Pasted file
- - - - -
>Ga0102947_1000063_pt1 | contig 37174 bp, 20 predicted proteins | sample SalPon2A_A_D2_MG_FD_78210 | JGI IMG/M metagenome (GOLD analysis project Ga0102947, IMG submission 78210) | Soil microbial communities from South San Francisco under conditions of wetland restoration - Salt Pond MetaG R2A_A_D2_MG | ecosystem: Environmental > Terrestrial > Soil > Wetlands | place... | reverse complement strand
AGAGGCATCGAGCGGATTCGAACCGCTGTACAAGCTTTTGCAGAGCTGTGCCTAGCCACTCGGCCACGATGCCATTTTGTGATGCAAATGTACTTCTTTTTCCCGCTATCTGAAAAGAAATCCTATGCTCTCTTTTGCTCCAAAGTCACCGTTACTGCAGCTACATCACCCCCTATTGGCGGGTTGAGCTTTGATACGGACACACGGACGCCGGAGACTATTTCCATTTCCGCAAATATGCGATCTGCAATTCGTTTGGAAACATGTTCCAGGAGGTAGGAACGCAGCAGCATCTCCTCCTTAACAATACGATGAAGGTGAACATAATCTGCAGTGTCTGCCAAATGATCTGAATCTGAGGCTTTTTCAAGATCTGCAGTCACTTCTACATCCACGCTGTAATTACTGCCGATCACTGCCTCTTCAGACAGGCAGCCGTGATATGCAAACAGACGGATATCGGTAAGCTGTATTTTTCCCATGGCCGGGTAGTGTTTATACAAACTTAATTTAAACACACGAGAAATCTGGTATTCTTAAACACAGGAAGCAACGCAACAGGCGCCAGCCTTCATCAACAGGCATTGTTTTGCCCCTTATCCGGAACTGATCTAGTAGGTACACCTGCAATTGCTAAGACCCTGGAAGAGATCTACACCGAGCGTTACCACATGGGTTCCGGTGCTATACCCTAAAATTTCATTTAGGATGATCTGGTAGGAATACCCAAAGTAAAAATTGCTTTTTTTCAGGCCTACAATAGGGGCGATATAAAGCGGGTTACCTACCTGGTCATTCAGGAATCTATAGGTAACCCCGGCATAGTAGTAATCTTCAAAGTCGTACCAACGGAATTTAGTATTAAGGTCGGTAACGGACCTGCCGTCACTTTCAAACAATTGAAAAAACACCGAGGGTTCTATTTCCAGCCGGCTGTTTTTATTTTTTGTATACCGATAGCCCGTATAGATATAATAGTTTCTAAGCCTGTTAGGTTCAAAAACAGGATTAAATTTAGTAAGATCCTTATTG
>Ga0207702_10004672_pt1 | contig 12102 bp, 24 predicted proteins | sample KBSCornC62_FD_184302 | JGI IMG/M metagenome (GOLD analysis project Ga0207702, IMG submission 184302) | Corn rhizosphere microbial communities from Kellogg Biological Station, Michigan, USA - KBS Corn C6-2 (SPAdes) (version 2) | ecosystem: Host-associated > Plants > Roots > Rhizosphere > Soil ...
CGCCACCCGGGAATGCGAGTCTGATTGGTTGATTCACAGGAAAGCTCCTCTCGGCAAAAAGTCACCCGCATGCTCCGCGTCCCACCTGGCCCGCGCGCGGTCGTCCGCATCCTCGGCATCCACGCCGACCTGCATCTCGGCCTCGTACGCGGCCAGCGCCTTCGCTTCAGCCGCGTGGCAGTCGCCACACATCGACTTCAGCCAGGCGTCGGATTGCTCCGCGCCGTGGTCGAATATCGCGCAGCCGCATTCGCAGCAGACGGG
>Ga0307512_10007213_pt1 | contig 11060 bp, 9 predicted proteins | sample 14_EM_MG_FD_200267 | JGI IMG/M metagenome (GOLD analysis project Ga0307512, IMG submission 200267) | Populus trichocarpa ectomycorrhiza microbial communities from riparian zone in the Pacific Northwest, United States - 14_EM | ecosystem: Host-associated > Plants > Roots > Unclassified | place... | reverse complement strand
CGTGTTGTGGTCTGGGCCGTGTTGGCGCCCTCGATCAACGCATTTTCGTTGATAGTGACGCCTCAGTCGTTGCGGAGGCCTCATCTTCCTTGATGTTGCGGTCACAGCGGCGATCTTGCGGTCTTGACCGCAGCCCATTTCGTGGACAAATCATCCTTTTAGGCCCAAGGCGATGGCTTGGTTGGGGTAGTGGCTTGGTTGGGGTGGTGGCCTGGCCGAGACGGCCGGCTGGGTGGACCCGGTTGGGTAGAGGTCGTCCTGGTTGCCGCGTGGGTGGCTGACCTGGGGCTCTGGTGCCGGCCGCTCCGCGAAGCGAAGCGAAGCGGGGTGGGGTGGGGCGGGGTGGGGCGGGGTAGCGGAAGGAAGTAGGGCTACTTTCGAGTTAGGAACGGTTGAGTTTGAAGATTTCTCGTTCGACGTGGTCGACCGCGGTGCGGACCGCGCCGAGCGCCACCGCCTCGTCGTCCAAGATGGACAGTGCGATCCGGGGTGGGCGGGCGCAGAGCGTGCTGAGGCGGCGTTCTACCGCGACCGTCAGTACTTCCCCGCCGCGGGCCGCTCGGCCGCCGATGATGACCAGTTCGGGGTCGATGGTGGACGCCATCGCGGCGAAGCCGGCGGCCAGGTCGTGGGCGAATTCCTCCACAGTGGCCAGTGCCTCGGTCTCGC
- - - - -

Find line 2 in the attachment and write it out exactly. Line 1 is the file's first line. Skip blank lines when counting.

AGAGGCATCGAGCGGATTCGAACCGCTGTACAAGCTTTTGCAGAGCTGTGCCTAGCCACTCGGCCACGATGCCATTTTGTGATGCAAATGTACTTCTTTTTCCCGCTATCTGAAAAGAAATCCTATGCTCTCTTTTGCTCCAAAGTCACCGTTACTGCAGCTACATCACCCCCTATTGGCGGGTTGAGCTTTGATACGGACACACGGACGCCGGAGACTATTTCCATTTCCGCAAATATGCGATCTGCAATTCGTTTGGAAACATGTTCCAGGAGGTAGGAACGCAGCAGCATCTCCTCCTTAACAATACGATGAAGGTGAACATAATCTGCAGTGTCTGCCAAATGATCTGAATCTGAGGCTTTTTCAAGATCTGCAGTCACTTCTACATCCACGCTGTAATTACTGCCGATCACTGCCTCTTCAGACAGGCAGCCGTGATATGCAAACAGACGGATATCGGTAAGCTGTATTTTTCCCATGGCCGGGTAGTGTTTATACAAACTTAATTTAAACACACGAGAAATCTGGTATTCTTAAACACAGGAAGCAACGCAACAGGCGCCAGCCTTCATCAACAGGCATTGTTTTGCCCCTTATCCGGAACTGATCTAGTAGGTACACCTGCAATTGCTAAGACCCTGGAAGAGATCTACACCGAGCGTTACCACATGGGTTCCGGTGCTATACCCTAAAATTTCATTTAGGATGATCTGGTAGGAATACCCAAAGTAAAAATTGCTTTTTTTCAGGCCTACAATAGGGGCGATATAAAGCGGGTTACCTACCTGGTCATTCAGGAATCTATAGGTAACCCCGGCATAGTAGTAATCTTCAAAGTCGTACCAACGGAATTTAGTATTAAGGTCGGTAACGGACCTGCCGTCACTTTCAAACAATTGAAAAAACACCGAGGGTTCTATTTCCAGCCGGCTGTTTTTATTTTTTGTATACCGATAGCCCGTATAGATATAATAGTTTCTAAGCCTGTTAGGTTCAAAAACAGGATTAAATTTAGTAAGATCCTTATTG